A new Missouri law prohibiting teachers from having private online conversations with students suffered a double setback Aug. 26. First, a judge blocked it from taking effect because of free speech concerns. Then, the governor called for its repeal.
The law limiting teacher-student conversations through social networking sites such as Facebook had been scheduled to take effect Aug. 28. But Cole County Circuit Judge Jon Beetem issued a preliminary injunction blocking it until at least February, saying the restrictions “would have a chilling effect” on free speech rights.
A couple of hours later, Gov. Jay Nixon said he would ask lawmakers to repeal the restrictions during a previously scheduled special session that starts Sept. 6. Nixon’s request goes even further than the judge’s order, which was confined to private conversations on non-work-related websites. The governor also wants lawmakers to reverse new restrictions on work-related websites and abolish a requirement for schools to develop written policies by January on teacher-student communications.
Nixon, who signed the legislation last month, said Aug. 26 that the provisions about online communication are “causing substantial confusion and concern among teachers, students, and families” and thus should be stricken.
“In a digital world, we must recognize that social media can be an important tool for teaching and learning,” said Nixon, a Democrat.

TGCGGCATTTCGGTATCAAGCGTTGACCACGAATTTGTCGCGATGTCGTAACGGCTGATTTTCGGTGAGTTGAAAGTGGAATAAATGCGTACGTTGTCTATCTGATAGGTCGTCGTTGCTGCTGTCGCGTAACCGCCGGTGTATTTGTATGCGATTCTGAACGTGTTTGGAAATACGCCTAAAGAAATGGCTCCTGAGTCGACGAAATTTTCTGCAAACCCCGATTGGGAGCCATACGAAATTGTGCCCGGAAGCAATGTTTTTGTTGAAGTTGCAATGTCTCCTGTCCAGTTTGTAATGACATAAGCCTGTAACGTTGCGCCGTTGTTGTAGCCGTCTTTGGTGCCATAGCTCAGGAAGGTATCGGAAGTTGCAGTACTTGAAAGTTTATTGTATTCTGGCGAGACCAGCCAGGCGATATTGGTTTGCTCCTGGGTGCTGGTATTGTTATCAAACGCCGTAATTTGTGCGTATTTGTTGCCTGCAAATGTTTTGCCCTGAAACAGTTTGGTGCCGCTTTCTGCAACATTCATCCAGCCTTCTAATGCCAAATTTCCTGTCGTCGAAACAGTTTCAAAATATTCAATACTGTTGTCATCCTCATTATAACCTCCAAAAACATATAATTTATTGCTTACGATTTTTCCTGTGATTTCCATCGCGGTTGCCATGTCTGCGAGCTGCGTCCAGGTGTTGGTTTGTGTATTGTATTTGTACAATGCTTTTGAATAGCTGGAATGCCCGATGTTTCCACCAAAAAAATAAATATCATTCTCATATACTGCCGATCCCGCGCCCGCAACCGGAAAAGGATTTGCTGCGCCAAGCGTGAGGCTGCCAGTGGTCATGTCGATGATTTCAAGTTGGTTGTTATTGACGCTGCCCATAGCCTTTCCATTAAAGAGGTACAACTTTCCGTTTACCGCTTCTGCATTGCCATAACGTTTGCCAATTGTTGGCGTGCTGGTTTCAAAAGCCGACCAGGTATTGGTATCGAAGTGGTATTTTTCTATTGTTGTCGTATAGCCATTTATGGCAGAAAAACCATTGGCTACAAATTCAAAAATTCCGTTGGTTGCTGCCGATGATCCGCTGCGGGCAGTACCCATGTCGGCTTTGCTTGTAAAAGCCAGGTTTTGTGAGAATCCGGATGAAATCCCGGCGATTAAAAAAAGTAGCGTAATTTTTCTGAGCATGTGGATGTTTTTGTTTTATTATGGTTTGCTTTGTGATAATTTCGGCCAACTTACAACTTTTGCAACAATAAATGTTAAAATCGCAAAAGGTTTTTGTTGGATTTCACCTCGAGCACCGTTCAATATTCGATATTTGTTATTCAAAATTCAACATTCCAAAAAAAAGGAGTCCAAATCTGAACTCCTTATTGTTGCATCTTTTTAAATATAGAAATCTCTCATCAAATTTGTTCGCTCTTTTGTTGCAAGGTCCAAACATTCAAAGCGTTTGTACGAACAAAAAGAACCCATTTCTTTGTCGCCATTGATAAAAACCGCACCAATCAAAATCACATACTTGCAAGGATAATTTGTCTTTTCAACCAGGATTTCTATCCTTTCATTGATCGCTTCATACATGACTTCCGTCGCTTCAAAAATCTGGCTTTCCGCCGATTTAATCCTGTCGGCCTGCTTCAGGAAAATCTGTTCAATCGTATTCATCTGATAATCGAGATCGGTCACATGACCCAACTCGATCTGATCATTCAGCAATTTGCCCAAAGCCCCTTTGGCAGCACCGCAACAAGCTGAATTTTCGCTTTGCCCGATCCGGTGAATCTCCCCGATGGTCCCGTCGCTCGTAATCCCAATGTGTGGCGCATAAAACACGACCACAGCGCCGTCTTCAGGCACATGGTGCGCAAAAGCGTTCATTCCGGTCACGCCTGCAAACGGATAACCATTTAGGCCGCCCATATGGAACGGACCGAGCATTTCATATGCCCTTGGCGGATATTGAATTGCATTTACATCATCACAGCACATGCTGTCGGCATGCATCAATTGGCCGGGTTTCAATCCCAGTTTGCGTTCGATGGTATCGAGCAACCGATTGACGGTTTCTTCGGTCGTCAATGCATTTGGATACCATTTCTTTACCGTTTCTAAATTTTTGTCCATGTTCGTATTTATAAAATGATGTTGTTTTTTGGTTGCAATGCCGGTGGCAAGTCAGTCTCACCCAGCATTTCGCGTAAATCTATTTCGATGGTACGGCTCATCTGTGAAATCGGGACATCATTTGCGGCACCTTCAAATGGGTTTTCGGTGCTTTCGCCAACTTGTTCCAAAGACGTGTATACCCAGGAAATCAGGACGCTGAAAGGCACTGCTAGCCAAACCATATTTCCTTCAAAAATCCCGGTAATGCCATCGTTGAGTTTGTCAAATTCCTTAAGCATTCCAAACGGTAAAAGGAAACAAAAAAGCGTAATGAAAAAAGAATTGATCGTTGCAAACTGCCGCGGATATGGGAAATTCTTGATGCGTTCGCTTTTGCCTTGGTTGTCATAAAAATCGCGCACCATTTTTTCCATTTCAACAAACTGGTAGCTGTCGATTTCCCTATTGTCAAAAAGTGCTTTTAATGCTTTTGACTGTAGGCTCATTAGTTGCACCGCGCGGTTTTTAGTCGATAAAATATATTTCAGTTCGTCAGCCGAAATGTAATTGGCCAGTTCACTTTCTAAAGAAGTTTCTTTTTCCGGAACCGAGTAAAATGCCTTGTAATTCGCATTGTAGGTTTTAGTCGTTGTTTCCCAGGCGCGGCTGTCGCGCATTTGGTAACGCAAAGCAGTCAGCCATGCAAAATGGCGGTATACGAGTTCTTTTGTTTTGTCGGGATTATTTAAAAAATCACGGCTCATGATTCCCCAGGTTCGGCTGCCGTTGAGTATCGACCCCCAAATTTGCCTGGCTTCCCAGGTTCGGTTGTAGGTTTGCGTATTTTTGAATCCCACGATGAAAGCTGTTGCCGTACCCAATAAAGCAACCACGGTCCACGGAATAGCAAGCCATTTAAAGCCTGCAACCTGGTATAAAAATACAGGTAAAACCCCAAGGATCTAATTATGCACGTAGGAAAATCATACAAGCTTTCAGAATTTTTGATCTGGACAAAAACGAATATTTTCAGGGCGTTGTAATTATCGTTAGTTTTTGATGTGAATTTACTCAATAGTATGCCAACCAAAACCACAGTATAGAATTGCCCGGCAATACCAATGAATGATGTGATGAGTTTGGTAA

Republican state Sen. Jane Cunningham, who sponsored the measure, said she already has been working with education groups on a potential compromise that would repeal the existing law and replace it with a less-specific requirement for local school districts to develop policies about teacher-student communications. Cunningham said it’s important to make the change as soon as possible.
“There’s no reason for us to punt on this thing and let it continue to simmer and draw attention from all over the world,” said Cunningham, who represents a suburban St. Louis district.
The Missouri law would have barred teachers from using websites that give “exclusive access” to current students or former students who are 18 or younger. That would have meant that communication through Facebook or other social networking sites had to be done in public, rather than through private messages.